Major
     
  33. kinderkids

    kinderkids Virtuoso

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    Major, that is because you understand how much our pets (babies) mean to us. They are the true definition of unconditional love. I'm so sorry about the loss of your furbaby.:(:(
    :hugs:
     
  34. Victoriateacher

    Victoriateacher Rookie

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    bonneb- you stated it perfectly! I believe there is WAY too much focus these days on kids working all the time and not enjoying childhood enough. Our workaholic generation has made for a very unhealthy group of people in general. If we want our children to value physical, emotional, AND intellectual growth we need to foster all three. Children spend 6+ hours a day at school learning. That is enough!

    (of course, educational real life learning like the type of homework you give with the apples is a perfect way to make their learning meaningful.)
     
  35. Carebear05

    Carebear05 Comrade

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    So when exactly do they start giving out homework where you live? And no, they are not assessed on their homework. They get a check of they turn it in and an X if they dont. This goes towards their "Turns in Homework" marking. The only thing they are "graded" on is their actual assessment. That is what is marked on the report card. I wouldnt like to assess homework really because if they take it home you never know who helps them or does it for them in some cases. So I can understand why homework wouldnt be an assessment.
     
  36. Victoriateacher

    Victoriateacher Rookie

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    okay, but what is that assessment check used for then? Just for your own knowledge of who did their homework? I guess that would be useful.

    Honestly, I think the homework discussion is a big debate amongst elementary teachers. However, in the two schools I've been in, I would say that homework is perhaps started around 4th and 5th grade, but it's entirely up to the teacher. I know of a few in those grades who still don't believe in homework.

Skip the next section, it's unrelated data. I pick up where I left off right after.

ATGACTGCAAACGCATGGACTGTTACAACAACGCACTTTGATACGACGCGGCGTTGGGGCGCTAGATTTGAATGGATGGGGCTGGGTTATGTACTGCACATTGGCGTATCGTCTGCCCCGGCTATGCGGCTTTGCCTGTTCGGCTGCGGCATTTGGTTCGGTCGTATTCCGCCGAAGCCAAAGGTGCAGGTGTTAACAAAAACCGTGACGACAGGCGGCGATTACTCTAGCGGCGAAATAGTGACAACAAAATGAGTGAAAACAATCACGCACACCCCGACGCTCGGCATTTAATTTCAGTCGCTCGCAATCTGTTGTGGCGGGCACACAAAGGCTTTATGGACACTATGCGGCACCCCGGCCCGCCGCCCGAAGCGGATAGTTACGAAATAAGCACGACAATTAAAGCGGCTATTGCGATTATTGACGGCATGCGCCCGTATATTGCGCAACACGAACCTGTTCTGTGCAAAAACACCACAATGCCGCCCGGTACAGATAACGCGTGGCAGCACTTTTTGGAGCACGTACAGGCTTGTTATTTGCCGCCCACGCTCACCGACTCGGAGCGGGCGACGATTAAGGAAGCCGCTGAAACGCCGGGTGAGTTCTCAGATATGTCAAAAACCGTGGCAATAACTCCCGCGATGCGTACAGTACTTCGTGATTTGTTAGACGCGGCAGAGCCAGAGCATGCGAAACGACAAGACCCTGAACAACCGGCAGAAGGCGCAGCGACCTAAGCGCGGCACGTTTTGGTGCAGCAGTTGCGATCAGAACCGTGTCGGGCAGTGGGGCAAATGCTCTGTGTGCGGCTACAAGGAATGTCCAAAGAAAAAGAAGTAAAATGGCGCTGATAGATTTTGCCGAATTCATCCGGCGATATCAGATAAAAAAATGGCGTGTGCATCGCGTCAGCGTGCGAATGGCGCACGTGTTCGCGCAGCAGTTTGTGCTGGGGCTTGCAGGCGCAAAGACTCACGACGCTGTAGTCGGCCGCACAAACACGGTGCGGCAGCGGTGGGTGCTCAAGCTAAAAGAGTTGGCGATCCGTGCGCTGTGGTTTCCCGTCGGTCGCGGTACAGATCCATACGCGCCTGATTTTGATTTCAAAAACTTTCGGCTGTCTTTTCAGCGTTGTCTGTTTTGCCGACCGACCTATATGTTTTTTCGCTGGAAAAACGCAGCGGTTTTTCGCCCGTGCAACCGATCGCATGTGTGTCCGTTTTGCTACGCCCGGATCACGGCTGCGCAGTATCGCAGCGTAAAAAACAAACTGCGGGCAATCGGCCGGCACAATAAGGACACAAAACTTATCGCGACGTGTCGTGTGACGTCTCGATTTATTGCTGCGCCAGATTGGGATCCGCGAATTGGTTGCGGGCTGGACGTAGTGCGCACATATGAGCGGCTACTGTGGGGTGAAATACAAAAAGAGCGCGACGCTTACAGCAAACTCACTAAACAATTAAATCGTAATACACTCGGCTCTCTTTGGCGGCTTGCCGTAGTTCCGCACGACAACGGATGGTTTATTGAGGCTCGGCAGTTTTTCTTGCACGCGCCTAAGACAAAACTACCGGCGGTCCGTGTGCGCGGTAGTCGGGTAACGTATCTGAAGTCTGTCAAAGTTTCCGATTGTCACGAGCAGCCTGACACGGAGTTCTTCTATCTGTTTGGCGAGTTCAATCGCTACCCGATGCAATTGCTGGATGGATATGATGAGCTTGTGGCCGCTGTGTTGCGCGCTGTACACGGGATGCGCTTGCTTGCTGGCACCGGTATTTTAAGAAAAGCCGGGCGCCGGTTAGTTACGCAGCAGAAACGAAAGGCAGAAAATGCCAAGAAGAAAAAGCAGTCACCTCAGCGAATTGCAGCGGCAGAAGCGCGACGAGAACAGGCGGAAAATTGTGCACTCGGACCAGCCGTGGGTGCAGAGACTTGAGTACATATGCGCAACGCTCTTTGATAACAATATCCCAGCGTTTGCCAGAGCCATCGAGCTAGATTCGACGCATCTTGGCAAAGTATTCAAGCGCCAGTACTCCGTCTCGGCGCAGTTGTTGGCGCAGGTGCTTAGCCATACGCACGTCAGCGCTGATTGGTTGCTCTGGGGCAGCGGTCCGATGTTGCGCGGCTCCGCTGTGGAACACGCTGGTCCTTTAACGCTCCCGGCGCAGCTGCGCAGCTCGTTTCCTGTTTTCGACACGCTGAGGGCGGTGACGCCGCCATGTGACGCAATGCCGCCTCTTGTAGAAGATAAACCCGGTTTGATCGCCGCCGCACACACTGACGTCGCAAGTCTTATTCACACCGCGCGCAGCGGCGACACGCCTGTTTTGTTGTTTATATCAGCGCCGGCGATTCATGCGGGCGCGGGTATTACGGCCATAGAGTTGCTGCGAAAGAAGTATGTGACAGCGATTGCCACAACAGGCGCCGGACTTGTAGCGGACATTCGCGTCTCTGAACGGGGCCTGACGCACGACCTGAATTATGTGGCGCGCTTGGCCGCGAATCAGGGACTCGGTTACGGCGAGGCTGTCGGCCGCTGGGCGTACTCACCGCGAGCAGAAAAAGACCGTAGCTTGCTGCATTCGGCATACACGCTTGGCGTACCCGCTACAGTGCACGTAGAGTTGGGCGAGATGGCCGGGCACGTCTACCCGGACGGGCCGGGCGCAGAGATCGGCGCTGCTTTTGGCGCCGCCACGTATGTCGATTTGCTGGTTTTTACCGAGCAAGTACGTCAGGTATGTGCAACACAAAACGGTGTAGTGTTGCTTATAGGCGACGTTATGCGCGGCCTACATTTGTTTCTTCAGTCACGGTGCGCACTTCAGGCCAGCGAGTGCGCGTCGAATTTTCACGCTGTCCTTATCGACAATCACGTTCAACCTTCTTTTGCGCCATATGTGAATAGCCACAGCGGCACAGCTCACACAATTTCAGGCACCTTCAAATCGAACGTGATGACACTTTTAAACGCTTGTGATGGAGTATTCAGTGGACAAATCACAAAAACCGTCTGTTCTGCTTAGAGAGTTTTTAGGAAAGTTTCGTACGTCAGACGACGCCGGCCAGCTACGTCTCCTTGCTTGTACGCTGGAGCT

Nightly reading is another thing though- I will always reccomend nightly reading.

    The reality today is that families are overbooked, burnt out and working far too hard (imo). I strongly believe that we need to stop working when work is over (and for kids that's 3pm). Children should enjoy their time outside of school doing active things, getting plenty of sleep every night, and spending time with their families. 15-20 min of homework may not seem like a big deal, but it is so not worth the stress I have seen it cause for so many families.

    I actually have a child in my class (first grade) who comes to me to show me the "homework" her parents make her do (which I think they find on the internet- worksheets and stuff). That's great and all, but guess who is the one student in my class with the worst work habits, always falling asleep and very rarely engaged in the lesson? I wouldn't be surprised if it's because she is overworked.
     
  37. Jarenko

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    I would. I find the idea laughable that one can "overwork" a first grader to the point of exhaustion with a little extra homework. You may have a point that too much homework is a bad idea, but I do not think this example is connected to homework as much as other activities in the home.
     
  38. Jarenko

    Jarenko Companion

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    I had me a Malamute from the age of 10 until 23 who died a horrible and painful death after ingesting rat poison. I was sad to see her go, and of course I have memories of her but I would hardly count her death day as being in the top ten most painful moments of my life.
     
  39. kinderkids

    kinderkids Virtuoso

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    Love deeply, grieve deeply. Obviously Major's grief is an indication of the love he had for his dog. What is or isn't painful for you makes someone else's grief no less real or important.
     
  40. Bridiecakes

    Bridiecakes Companion

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    Homework can be useful because it allows parents to see how children are doing with their school work. I think it helps families to see where a child might need more help. I have often heard parents say, "I have noticed Johnny struggles with____ at home too."
     
  41. Major

    Major Connoisseur

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    I gather from your reply that the death of your dog doesn't rank very high on the pain and grief scale... :( ...... and that's too bad. To me all dogs are very special.

    Did someone intentionally poison your dog ....... or did he/she stumble on the rat poison through gross negligence on someone's part?...:unsure:

    Major